Christina A. Metzler, Kimberly D. Hartmann, Lisa A. Lowenthal; Defining Primary Care: Envisioning the Roles of Occupational Therapy. Am J Occup Ther 2012;66(3):266-270. doi: 10.5014/ajot.2010.663001.
Download citation file:
© 2019 American Occupational Therapy Association
the provision of integrated, accessible health care services by clinicians who are accountable for addressing a large majority of personal health care needs, developing a sustained partnership with patients, and practicing in the context of family and community. (§ 3502)
The Obama Administration believes that strengthening and growing our primary care workforce is critical to reforming the nation’s health care system. Increasing access to primary care physicians and nurses can help prevent disease and illness and ensure all Americans—regardless of where they live—have access to high quality care. It can also reduce costs by increasing access to preventive care. (healthreform.gov, n.d., para. 2)
Improving the U.S. health care system requires simultaneous pursuit of three aims: improving the experience of care, improving the health of populations, and reducing per capita costs of health care. Preconditions for this include the enrollment of an identified population, a commitment to universality for its members, and the existence of an organization (an “integrator”) that accepts responsibility for all three aims for that population. The integrator’s role includes at least five components: partnership with individuals and families, redesign of primary care, population health management, financial management, and macro system integration. (Berwick, Nolan, & Whittington, 2008, p. 759)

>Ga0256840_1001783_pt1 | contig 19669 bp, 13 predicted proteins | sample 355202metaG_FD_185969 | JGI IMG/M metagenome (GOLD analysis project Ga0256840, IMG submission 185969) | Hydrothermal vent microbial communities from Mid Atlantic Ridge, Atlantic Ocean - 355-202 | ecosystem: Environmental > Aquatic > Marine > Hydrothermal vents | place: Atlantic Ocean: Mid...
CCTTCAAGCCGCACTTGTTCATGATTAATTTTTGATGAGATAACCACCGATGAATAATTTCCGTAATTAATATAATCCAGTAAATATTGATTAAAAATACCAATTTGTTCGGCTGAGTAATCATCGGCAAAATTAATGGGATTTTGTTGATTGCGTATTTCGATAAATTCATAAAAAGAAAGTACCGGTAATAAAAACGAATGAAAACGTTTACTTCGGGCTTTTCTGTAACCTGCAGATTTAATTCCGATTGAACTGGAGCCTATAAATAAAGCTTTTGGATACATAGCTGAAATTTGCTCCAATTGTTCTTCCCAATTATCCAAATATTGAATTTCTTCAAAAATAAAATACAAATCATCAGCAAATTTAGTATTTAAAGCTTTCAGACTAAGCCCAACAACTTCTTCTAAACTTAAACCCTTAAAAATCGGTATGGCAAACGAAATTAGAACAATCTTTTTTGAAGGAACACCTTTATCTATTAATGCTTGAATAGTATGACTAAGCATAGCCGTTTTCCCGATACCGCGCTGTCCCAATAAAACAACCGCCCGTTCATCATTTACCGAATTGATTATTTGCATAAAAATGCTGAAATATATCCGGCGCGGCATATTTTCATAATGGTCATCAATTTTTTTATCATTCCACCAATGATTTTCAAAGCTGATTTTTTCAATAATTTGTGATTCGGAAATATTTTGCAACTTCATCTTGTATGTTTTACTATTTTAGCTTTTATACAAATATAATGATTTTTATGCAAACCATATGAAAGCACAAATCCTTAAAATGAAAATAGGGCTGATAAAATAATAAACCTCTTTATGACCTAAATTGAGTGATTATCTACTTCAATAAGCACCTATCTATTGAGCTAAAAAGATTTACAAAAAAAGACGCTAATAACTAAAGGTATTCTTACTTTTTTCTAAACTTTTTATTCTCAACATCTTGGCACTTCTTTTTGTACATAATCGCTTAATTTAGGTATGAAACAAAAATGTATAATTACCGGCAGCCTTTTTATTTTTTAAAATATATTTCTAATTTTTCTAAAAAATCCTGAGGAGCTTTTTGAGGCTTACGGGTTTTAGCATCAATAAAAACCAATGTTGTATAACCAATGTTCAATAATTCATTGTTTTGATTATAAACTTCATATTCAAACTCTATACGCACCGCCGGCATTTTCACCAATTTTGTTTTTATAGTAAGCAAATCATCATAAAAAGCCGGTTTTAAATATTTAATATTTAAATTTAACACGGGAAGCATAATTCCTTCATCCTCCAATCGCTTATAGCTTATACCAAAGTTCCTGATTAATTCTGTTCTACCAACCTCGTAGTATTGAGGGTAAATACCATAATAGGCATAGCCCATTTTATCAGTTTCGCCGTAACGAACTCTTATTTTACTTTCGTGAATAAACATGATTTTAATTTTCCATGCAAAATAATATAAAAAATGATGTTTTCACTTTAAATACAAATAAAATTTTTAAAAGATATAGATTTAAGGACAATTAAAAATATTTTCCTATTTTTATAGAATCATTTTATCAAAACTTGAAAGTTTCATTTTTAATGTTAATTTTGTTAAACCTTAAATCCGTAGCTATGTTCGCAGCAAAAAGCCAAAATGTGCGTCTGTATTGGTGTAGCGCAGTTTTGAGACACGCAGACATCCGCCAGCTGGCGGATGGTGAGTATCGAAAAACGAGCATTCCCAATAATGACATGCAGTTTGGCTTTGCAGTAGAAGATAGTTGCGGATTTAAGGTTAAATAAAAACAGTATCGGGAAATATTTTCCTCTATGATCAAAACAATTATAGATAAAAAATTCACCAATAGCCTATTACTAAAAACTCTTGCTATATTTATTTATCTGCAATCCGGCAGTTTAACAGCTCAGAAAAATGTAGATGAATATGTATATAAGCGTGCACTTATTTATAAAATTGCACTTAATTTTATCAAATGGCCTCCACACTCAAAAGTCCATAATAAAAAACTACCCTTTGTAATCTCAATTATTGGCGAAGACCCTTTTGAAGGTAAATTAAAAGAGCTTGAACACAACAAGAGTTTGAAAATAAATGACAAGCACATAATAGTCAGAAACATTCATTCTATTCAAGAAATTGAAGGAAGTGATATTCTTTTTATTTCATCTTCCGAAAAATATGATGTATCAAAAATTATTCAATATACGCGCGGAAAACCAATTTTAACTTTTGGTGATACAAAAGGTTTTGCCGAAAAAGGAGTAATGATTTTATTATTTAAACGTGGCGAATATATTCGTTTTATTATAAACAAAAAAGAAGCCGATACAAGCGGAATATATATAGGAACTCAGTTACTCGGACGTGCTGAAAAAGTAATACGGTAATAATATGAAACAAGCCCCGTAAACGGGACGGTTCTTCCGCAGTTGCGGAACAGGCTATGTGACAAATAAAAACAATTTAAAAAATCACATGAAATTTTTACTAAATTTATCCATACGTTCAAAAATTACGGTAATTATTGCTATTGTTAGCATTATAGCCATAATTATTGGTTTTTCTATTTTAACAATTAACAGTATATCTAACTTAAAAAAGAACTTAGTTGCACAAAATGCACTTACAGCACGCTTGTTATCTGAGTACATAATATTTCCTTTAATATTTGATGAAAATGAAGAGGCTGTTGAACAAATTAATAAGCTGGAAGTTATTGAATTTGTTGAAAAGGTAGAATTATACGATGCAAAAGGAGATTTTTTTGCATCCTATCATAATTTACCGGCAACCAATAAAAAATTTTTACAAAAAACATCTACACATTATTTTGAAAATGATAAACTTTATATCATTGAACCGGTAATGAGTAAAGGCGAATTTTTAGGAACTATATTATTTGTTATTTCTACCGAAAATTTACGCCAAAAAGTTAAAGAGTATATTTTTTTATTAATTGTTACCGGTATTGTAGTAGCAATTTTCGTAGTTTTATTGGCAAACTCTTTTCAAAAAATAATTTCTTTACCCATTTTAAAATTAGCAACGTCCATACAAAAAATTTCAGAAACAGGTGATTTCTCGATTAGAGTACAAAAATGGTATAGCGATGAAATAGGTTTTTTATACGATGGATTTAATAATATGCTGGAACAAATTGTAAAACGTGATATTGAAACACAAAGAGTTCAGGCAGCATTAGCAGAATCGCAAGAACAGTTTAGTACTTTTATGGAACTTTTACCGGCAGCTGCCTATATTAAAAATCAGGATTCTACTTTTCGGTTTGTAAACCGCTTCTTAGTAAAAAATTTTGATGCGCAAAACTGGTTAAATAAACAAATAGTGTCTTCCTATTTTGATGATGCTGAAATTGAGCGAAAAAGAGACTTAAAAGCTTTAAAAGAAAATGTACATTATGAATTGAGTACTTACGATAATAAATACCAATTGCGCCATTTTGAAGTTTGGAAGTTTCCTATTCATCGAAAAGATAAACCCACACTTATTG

We believe that any effective integrator will strengthen primary care for the population. To accomplish this, physicians might not be the sole, or even the principal, providers. Recently, physicians and other clinicians have proposed principles for expanding the role of primary care under the title of the “medical home.” This expanded role includes establishing long-term relations between patients and their primary care team; developing shared plans of care; coordinating care, including subspecialists and hospitals; and providing innovative access to services through improved scheduling, connection to community resources, and new means of communication among individuals, families, and the primary care team facilitated by a patient-controlled personalized health record. (p. 759)
This PDF is available to Subscribers Only
For full access to this pdf, sign in to an existing account, or purchase an annual subscription.